Konya is known for a number of things, most notably the whirling dervishes of the Sufi sect. We had already visited a dervish show, so this time we were here for the food. The city is also well-known for its meat dishes.
We’ve tried a meat borek that is delicious, and one really great dish called tandir kebab, which is a slow-cooked lamb; but on this trip we wanted another famous dish, etli ekmek (literally-meaty bread).
Etli ekmek looks somewhat similar to a pide (Turkish pizza) of which I’m not really much of a fan. There is some spice that doesn’t set well with me, although, in all fairness, I haven’t really given it a chance. Etli ekmek, on the other hand, is absolutely delicious!
So, as you drive into Konya restaurants that sell this dish are everywhere. We didn’t want a real commercial place, we wanted a little hole in the wall where lots of people go. So we drove just a little off the main road heading into the city center (sehir merkezi) and found a perfect place.
On one half of the restaurant was the oven, and the cooks. We met the “usta” or chef, who was a bespectacled smiley guy. He had a few plastic bins of different meat mixes, and trays and trays full of little balls of prepared dough.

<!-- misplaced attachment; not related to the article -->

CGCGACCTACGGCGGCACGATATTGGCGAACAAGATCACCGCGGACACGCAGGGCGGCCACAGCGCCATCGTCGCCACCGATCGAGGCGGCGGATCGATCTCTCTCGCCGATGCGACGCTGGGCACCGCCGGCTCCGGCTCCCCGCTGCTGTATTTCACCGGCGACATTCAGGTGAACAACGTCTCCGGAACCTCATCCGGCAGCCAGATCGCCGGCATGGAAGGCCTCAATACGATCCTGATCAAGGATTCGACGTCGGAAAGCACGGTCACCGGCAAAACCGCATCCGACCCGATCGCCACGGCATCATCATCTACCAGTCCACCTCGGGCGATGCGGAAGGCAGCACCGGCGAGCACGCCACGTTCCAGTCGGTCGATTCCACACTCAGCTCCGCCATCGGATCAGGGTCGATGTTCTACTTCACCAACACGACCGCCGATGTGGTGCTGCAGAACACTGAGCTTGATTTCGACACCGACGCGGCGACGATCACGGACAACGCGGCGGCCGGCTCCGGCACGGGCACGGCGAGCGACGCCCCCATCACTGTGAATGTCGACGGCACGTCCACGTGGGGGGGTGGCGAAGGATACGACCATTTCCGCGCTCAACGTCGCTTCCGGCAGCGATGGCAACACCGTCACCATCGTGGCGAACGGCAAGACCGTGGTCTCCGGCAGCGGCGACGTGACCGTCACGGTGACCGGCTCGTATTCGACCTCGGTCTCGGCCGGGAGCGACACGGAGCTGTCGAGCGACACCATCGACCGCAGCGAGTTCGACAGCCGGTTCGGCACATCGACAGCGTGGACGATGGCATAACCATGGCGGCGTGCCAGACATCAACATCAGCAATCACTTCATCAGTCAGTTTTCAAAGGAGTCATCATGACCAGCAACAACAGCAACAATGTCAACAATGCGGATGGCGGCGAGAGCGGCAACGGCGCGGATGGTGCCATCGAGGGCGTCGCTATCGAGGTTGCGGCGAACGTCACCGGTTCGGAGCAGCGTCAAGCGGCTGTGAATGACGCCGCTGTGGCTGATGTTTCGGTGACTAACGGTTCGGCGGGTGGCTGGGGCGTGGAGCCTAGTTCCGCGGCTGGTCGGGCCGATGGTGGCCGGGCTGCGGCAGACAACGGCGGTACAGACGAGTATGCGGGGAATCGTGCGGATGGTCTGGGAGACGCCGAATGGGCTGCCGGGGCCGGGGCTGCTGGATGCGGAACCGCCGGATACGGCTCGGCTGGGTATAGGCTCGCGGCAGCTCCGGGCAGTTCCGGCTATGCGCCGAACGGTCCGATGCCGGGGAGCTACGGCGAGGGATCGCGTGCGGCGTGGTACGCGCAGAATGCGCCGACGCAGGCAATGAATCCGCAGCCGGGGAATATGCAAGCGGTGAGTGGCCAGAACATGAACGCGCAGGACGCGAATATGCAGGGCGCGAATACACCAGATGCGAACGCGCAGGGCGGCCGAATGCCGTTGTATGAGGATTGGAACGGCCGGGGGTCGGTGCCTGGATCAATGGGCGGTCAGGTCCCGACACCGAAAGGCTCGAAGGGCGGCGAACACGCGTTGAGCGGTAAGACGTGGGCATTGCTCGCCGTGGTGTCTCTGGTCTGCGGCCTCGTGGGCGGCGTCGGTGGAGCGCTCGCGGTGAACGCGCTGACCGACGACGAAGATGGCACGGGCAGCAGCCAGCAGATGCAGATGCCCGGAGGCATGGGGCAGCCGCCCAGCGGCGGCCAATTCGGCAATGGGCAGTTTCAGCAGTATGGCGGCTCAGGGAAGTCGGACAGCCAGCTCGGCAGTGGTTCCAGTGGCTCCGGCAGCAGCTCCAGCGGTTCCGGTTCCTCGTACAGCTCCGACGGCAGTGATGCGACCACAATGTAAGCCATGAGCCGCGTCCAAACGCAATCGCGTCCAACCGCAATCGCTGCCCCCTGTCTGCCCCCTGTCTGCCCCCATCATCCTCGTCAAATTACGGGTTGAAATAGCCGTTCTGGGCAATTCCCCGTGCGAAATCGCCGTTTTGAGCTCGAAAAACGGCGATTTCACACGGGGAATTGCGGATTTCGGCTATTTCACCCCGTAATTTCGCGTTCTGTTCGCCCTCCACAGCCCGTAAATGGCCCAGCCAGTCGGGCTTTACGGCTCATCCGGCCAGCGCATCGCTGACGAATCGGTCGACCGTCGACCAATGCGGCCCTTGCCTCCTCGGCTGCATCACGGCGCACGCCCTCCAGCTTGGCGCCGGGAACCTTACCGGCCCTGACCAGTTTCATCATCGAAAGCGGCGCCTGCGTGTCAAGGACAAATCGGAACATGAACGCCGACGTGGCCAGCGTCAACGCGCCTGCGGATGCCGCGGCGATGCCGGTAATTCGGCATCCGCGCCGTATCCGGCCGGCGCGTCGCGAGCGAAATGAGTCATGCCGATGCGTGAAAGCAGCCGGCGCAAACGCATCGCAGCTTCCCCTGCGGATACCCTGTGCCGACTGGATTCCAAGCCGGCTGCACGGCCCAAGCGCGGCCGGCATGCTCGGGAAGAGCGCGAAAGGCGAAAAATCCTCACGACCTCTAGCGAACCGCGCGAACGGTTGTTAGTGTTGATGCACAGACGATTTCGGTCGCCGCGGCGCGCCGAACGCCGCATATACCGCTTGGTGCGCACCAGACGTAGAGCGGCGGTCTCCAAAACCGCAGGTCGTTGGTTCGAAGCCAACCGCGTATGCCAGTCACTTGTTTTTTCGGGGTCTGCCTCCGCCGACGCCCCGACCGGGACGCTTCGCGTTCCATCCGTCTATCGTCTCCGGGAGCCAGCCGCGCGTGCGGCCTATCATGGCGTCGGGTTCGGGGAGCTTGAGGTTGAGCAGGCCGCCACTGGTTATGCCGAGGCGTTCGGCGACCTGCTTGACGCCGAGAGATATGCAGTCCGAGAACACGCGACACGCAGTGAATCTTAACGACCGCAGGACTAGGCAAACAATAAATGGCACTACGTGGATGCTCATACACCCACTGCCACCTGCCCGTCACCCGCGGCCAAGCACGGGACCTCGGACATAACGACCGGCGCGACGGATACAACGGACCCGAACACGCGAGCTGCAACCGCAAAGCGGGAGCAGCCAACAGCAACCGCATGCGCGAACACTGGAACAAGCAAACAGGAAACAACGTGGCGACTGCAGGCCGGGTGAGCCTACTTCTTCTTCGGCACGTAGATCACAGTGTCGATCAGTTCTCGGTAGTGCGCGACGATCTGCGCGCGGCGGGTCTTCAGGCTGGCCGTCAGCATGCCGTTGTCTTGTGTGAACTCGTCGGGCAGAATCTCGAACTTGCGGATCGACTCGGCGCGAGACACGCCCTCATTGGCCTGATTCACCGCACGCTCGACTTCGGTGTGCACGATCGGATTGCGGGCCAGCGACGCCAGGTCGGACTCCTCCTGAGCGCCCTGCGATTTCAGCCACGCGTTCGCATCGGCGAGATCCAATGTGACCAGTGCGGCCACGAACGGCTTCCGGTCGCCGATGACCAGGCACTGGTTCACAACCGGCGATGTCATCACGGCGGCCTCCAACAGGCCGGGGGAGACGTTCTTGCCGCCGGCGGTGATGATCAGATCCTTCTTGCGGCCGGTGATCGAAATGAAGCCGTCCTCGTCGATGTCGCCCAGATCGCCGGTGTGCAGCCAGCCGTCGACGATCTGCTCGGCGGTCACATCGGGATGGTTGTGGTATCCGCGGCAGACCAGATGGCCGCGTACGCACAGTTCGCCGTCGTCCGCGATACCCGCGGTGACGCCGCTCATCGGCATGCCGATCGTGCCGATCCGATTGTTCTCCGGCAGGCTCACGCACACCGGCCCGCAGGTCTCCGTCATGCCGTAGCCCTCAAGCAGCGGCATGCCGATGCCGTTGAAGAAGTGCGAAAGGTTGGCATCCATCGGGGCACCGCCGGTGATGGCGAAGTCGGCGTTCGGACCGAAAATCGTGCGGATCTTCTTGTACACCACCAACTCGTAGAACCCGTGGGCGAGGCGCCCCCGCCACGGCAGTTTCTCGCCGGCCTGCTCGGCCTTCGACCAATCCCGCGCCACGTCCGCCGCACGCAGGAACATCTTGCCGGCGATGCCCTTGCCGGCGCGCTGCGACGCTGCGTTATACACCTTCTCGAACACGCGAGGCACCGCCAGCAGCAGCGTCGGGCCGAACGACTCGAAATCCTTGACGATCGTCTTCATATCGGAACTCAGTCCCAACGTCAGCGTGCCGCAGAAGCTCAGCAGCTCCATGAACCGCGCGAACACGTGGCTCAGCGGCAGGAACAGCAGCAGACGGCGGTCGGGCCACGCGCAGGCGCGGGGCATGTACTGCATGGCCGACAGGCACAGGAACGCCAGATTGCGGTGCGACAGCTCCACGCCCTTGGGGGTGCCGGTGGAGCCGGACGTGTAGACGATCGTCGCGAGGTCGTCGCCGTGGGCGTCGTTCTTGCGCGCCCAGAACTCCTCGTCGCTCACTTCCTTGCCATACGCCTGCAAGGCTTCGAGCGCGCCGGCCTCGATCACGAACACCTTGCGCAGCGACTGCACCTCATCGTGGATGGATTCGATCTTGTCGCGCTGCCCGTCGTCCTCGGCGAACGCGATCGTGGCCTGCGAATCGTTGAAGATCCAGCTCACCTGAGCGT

As we watched, he took some dough and stretched it into a small oval (about 12 by 5 inches) and sprinkled the topping of choice on them. We had one cheese, one cheese and hamburg mixed, one lamb, and one just hamburg. With the toppings on, he let them sit and rise for maybe five minutes.
One feature of etli ekmek is the length of the dough. When the usta made the original ovals, I must confess I was a little disappointed. I was expecting something much, much bigger.
I was soon gratified, though, when as he readied it for baking, he took out a very thin long (5 foot) wooden paddle and stretched the dough to fit it. He then quickly shoved the paddle into the wooden fired oven.
It only bakes for about ten minutes before he pulls it out and cuts it into manageable pieces. The etli ekmek is served with roasted pepper, tomatoes, and some parsley. You can dress it up any way that you want. All ways, it tastes fantastic. We’ve decided that any time we are traveling through Konya, we’ll stop at this place.
Note: All the photos were taken by my friend Matthew. Thanks!
Author Bio: Corinne Vail is a travel photographer, food lover, and a perpetual traveler who has been travel writing for over 14 years. For many years she lived overseas in Germany, Japan, Turkey, South Korea, and the Netherlands teaching the children of the US. military. She’s visited over 90 countries, and she’s not stopping anytime soon.